Tourist trap

From Wikipedia, the free encyclopedia
A billboard advertising Wall Drug's products
Directional signs to the gift shop and exit (Must go through the gift shop to get to the exit) Ripley's Aquarium, Myrtle Beach SC
"Da Yoopers Tourist Trap" in Upper Michigan

Tourist trap is an establishment, or group of establishments, that has been created or re-purposed with the aim of attracting tourists[1] and their money. Tourist traps will typically provide services, entertainment, food, souvenirs and other products for tourists to purchase.

While some establishments may be viewed by tourists as fun and interesting diversions, tourist traps can also have negative connotations when they direct travelers off highways into commercial areas.

In the United States

Activities

In some areas, simple facilities may be a sufficient draw to entice tourists to stop. Wall Drug, in South Dakota, began its tourist trade simply by offering ice water.[2]

Breezewood, Pennsylvania represents a physical tourist trap at the intersection of Interstate 70 and Interstate 76, where the two major highways are not directly connected; forcing transiting drivers off the interstate and "into several suddenly urban blocks with traffic lights and a dense bazaar of gas stations, fast food restaurants and motels."[3]

Term "tourist trap"

A few establishments take pride in the term and embody it into their names, such as "Da Yoopers Tourist Trap",[4] run by the comedy troupe Da Yoopers in Michigan’s Upper Peninsula, and "The Tourist Trap"[5] at Deep Creek Lake, Maryland. Other establishments like The "Trees of Mystery"[6] in Klamath, California avoid the phrase.

In Canada

Clifton Hill, Niagara Falls is a popular tourist trap in Niagara Falls, Ontario. The street attractions are owned by two entities. The area also extends to a small portion north of Victoria Avenue east and west of Clifton Hill and Centre Street north of Victoria Avenue.

In Australia

There are a large number of "big things" in Australia. Many of those were initially created as Tourist Traps, but have gained cult status in the country since.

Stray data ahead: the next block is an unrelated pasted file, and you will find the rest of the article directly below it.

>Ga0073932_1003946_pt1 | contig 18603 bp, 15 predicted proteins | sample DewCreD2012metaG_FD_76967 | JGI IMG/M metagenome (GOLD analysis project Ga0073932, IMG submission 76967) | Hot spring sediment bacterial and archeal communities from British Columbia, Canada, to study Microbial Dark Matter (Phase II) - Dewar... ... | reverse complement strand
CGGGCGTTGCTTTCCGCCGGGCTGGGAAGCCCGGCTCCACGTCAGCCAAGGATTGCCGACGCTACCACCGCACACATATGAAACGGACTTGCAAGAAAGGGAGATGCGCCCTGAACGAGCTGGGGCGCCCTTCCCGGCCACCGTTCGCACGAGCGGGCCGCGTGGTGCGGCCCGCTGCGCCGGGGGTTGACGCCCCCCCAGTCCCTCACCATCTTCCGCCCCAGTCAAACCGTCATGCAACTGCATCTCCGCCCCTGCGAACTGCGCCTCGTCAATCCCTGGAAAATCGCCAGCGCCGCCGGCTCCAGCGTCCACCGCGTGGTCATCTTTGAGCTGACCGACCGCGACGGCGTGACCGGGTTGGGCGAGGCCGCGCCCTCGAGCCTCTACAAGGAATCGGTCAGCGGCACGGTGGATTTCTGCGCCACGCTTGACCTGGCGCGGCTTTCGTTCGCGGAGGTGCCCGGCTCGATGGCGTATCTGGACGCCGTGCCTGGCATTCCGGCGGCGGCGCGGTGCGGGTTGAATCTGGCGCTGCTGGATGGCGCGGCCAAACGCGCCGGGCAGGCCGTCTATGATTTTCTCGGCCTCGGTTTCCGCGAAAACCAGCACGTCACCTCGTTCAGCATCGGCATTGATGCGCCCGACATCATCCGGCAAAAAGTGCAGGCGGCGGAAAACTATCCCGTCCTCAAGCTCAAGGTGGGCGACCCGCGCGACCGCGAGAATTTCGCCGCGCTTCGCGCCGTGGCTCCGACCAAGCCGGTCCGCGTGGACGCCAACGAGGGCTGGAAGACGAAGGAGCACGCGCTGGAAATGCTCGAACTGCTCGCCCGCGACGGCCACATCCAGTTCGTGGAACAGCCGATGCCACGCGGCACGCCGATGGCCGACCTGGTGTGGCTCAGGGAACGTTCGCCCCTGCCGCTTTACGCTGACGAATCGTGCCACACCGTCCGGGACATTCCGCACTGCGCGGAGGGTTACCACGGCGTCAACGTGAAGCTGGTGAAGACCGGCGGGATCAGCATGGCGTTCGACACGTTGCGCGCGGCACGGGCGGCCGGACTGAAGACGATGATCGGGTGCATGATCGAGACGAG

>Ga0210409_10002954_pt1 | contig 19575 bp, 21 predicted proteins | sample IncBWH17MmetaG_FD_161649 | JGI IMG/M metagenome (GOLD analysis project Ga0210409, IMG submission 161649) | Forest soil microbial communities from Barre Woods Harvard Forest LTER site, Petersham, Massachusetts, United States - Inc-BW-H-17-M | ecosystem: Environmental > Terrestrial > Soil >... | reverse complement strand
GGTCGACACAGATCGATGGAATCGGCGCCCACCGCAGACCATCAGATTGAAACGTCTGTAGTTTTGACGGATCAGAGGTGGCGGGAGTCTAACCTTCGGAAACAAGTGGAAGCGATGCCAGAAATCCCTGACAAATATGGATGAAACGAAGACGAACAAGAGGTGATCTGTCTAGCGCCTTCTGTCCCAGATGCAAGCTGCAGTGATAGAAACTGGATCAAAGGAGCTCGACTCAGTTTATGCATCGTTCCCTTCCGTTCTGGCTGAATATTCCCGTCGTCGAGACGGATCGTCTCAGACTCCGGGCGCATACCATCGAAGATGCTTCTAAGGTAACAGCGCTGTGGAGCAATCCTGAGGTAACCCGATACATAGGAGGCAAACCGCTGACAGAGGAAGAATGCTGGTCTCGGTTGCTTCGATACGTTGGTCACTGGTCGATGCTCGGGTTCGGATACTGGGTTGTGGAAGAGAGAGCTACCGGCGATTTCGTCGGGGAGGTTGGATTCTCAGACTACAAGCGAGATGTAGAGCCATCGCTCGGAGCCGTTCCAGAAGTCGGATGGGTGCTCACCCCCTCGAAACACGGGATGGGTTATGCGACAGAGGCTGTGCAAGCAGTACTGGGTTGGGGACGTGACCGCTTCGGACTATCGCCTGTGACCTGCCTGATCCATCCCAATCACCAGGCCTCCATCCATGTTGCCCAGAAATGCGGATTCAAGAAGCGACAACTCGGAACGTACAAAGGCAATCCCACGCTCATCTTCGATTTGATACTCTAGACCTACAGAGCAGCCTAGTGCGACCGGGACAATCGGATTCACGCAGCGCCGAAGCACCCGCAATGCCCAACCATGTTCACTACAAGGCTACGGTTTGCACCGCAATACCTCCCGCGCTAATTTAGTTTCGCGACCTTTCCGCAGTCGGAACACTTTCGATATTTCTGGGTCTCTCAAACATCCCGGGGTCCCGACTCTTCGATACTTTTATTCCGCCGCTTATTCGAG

See also

References

  1. ^ Gaines, Barbara K.; re (May 31, 1986). Idiomatic American English: A Step-By-Step Workbook for Learning Everyday American Expressions. Kodansha International. p. 85. ISBN 0-87011-756-4. 
  2. ^ "WallDrug.com" (web). The Wall Drug Store got its start during the Depression years by offering Free Ice Water to thirsty travelers. 2007. Retrieved 2008-02-04. 
  3. ^ Savage, Charlie (2017-02-06). "As Trump Vows Building Splurge, Famed Traffic Choke Point Offers Warning". The New York Times. ISSN 0362-4331. Retrieved 2017-02-06. 
  4. ^ "Da Yoopers Tourist Trap & Museum" (Web). Ishpeming, Michigan, Business web site. Retrieved 2007-03-21. 
  5. ^ "The Tourist Trap" (Web). Deep Creek Lake, Maryland, Business web site. 2003. Retrieved 2007-03-21. 
  6. ^ "Trees of Mystery" (Web). Klamath, California, Business web site. Retrieved 2007-03-21. 
Retrieved from "https://en.wikipedia.org/w/index.php?title=Tourist_trap&oldid=813746160"
This content was retrieved from Wikipedia : http://en.wikipedia.org/wiki/Tourist_trap
This page is based on the copyrighted Wikipedia article "Tourist trap"; it is used under the Creative Commons Attribution-ShareAlike 3.0 Unported License (CC-BY-SA). You may redistribute it, verbatim or modified, providing that you comply with the terms of the CC-BY-SA